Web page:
The first post-interval number, “Tie Your Mother Down,” was a significant milestone in Queen's history in more ways than one. It was the first time the band had played in public since Mercury’s death; May sang the opening verse and chorus. And with Def Leppard’s Joe Elliott taking over vocal duties for the rest of the song, it was also the first time they’d played with a different frontman. Elliott later admitted that, at the time, he didn't realize how significant his performance had been.
Of course, Elliott was one of no fewer than 15 performers who stepped into Mercury’s shoes on that night, the reasons for which May explained in 2020 on the YouTube series Queen The Greatest. "The task of finding one person who could do everything that Freddie could do would have been pretty much impossible," he said. "The whole range of Queen songs is considerable. It’s a very, very colorful catalog with all kinds of different sorts of vocal approaches needed.”
Most of these approaches paid off. Seal (“Who Wants to Live Forever”) and Lisa Stansfield (“I Want to Break Free”) both represented the new vanguard of pop with aplomb. One of several returnees, Extreme’s Gary Cherone (“Hammer to Fall”) was the closest in spirit, commanding the stage in a manner which suggested he’d been taking tips from the footage of Mercury that had been played throughout the first half of the concert. And Elton John and Axl Rose made for an unlikely dream team on Queen’s signature number, “Bohemian Rhapsody.”
(John was less enthused, however, about sharing the stage with everyone else on the closing number “We Are The Champions.” “I felt that I didn’t want to get involved in the bunfight," he said. "It was a very moving day, but I just felt kind of numbed by it.”)
The title of most impressive stand-in undeniably went to George Michael. The pop icon reminded everyone of his natural charisma and effortlessly soulful voice across three powerhouse numbers, two of which (“These Are The Days of Our Lives” and “Somebody to Love”) would appear on his UK number one EP Five Live. Queen would later employ Free’s Paul Rodgers and then American Idol runner-up Adam Lambert as permanent replacements for Mercury, with contrasting results. But everyone who walked out of Wembley Stadium that night believed that Michael was the most obvious successor to Mercury’s throne.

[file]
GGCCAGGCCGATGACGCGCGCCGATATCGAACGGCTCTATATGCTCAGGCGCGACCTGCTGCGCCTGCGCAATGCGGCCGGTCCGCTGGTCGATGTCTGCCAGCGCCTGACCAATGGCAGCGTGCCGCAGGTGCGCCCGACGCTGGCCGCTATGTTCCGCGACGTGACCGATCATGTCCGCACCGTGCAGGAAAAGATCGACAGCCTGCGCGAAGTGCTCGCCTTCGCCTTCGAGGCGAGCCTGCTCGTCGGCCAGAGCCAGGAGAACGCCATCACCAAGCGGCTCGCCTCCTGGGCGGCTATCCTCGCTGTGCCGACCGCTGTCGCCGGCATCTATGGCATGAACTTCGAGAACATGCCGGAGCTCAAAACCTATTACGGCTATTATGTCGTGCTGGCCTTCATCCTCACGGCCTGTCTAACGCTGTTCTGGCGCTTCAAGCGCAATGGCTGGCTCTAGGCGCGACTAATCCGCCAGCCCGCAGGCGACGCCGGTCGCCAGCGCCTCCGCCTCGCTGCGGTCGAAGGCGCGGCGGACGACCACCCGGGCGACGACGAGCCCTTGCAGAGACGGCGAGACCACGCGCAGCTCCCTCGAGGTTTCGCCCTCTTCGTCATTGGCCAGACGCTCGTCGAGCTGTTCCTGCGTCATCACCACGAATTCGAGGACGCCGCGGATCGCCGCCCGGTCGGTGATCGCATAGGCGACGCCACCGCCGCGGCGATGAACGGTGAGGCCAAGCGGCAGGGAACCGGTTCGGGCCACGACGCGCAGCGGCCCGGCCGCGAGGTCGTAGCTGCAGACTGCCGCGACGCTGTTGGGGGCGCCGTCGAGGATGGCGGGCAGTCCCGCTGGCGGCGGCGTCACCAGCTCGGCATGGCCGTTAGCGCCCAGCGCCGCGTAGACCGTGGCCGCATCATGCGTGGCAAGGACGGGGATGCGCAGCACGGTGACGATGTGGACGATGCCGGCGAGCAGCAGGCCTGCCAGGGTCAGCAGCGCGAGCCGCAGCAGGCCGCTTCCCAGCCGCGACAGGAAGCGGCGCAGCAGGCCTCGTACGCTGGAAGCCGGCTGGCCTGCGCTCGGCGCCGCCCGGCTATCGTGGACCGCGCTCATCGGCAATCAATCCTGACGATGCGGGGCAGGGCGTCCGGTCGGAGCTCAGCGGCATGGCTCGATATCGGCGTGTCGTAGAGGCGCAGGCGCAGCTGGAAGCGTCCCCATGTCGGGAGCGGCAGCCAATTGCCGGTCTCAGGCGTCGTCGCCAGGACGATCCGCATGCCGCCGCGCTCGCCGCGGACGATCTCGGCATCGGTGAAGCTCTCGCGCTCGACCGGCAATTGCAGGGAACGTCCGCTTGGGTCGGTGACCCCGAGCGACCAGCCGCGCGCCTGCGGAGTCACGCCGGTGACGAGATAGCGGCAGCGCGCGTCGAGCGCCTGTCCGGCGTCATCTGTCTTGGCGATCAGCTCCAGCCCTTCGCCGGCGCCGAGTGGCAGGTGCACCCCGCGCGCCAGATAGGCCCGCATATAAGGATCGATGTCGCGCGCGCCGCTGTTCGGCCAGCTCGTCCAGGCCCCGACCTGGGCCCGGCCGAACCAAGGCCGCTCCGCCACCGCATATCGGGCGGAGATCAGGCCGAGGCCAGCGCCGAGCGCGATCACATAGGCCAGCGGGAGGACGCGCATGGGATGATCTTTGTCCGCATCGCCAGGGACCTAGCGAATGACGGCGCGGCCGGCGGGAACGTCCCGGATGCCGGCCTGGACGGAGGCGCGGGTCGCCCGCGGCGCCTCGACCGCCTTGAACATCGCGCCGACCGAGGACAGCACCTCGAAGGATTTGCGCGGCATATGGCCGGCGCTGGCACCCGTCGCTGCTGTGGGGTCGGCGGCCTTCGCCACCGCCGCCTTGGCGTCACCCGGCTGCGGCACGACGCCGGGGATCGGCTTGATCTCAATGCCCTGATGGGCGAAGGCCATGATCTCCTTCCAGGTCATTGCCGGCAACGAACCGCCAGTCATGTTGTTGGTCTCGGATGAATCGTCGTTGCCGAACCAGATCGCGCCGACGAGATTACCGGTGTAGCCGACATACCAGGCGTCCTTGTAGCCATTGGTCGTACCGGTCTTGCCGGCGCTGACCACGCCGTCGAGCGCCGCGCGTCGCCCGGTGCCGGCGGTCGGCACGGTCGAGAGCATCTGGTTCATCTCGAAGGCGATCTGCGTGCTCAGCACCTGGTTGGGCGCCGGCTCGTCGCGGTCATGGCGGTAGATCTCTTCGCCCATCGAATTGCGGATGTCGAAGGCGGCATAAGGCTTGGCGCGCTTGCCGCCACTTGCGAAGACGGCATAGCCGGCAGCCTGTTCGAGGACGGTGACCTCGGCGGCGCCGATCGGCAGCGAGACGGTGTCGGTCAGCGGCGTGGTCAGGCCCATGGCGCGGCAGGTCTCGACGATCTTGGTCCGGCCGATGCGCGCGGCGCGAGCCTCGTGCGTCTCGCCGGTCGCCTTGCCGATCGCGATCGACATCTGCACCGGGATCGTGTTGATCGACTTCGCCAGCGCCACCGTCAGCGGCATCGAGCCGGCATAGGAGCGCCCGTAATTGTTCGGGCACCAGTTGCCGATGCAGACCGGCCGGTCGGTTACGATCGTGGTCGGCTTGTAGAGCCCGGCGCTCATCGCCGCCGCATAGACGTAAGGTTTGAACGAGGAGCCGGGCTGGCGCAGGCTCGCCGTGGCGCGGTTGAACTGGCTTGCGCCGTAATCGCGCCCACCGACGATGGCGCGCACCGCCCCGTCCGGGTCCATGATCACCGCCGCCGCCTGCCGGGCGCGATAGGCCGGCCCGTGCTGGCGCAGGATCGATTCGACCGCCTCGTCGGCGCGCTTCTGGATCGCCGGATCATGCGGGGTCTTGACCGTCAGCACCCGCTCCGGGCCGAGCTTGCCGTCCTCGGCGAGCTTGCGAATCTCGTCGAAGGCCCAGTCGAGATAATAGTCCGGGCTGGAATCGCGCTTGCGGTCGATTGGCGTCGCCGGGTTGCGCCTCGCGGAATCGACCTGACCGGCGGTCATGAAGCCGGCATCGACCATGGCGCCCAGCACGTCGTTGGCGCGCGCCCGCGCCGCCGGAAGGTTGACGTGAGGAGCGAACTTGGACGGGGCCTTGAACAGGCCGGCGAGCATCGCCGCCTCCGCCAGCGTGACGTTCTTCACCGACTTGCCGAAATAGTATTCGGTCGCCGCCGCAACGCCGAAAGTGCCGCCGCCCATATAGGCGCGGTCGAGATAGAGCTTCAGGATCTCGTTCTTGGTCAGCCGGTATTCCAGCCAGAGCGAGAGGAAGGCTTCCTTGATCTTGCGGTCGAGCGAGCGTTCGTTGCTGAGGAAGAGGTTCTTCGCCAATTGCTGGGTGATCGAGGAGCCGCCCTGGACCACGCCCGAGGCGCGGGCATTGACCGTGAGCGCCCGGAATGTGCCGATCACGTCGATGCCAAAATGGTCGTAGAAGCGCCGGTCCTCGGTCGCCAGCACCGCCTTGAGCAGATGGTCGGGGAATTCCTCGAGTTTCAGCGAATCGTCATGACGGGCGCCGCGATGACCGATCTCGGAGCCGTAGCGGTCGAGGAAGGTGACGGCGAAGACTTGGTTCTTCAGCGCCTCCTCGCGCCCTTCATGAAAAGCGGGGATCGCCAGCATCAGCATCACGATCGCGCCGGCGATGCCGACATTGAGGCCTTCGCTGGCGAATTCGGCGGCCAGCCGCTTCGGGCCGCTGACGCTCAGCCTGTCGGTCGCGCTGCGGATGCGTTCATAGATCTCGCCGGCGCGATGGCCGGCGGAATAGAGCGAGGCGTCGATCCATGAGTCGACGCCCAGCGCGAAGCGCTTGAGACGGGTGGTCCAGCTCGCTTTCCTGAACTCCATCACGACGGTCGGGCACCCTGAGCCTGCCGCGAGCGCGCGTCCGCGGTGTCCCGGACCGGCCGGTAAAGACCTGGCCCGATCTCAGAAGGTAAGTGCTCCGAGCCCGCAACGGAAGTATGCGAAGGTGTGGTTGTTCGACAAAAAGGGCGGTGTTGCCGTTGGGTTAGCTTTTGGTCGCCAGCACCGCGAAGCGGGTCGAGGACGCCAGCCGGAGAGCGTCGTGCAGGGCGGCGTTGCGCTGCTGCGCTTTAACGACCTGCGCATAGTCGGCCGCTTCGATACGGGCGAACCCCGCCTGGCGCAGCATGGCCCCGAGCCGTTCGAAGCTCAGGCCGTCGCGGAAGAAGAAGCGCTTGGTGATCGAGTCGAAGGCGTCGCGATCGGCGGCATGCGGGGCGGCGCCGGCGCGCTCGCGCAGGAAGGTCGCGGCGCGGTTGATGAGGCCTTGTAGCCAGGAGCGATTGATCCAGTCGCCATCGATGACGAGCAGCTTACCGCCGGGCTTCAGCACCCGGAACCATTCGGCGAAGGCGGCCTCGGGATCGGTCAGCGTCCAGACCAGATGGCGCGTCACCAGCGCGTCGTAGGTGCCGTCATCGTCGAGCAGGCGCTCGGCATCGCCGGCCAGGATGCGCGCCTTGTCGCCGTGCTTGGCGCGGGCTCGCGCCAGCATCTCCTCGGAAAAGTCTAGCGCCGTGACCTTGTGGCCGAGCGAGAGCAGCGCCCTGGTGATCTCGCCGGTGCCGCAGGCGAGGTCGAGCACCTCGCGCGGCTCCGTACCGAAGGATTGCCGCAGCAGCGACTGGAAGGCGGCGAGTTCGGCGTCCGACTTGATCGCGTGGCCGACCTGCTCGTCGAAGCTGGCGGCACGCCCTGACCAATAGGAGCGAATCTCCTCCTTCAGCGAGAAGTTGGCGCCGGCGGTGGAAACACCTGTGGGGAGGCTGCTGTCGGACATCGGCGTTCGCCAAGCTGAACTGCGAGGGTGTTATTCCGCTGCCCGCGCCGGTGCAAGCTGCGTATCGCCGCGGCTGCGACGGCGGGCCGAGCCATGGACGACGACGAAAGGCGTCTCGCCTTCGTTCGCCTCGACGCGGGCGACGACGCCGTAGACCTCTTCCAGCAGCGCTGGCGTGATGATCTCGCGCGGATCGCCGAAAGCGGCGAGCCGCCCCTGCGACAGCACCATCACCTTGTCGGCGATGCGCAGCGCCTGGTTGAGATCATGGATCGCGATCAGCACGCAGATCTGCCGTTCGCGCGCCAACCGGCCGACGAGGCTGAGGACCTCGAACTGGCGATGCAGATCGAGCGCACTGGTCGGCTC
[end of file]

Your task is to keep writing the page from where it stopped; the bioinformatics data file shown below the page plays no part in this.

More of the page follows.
Few were left thinking the same about Robert Plant, though. The rock god needed to rely on a lyric sheet to get through “Innuendo,” the band’s final UK chart-topper and one ironically inspired by Led Zeppelin. Plant was apparently so embarrassed by his showing that he asked producers to omit it from the 2002 DVD release of the concert. David Bowie, meanwhile, bewildered audiences when he suddenly dropped to his knees for a recital of “The Lord’s Prayer.”
“A couple of my pals were sitting near Spinal Tap and they were speechless with disbelief,” Bowie himself later said.
These unexpected antics helped to keep eyeballs across the world glued to the event and perhaps, in turn, save many lives, too. As George Michael stated live on stage, approximately 40 million people were predicted to contract HIV/AIDS by the turn of the millennium; the actual number proved to be just under that at 36.1 million.
The funds raised by The Freddie Mercury Tribute Concert, however, didn’t quite match the level of awareness. Although initial reports claimed the concert had raked in $35 million, certain insiders told People Magazine the figure was closer to $8 million. In fact, a few believed the event struggled to break even. Nevertheless, whatever remained in the pot was enough to launch The Mercury Phoenix Trust, a charitable organization designed to continue the fight against AIDS and, as a result, become an essential component of the incomparable Mercury’s legacy.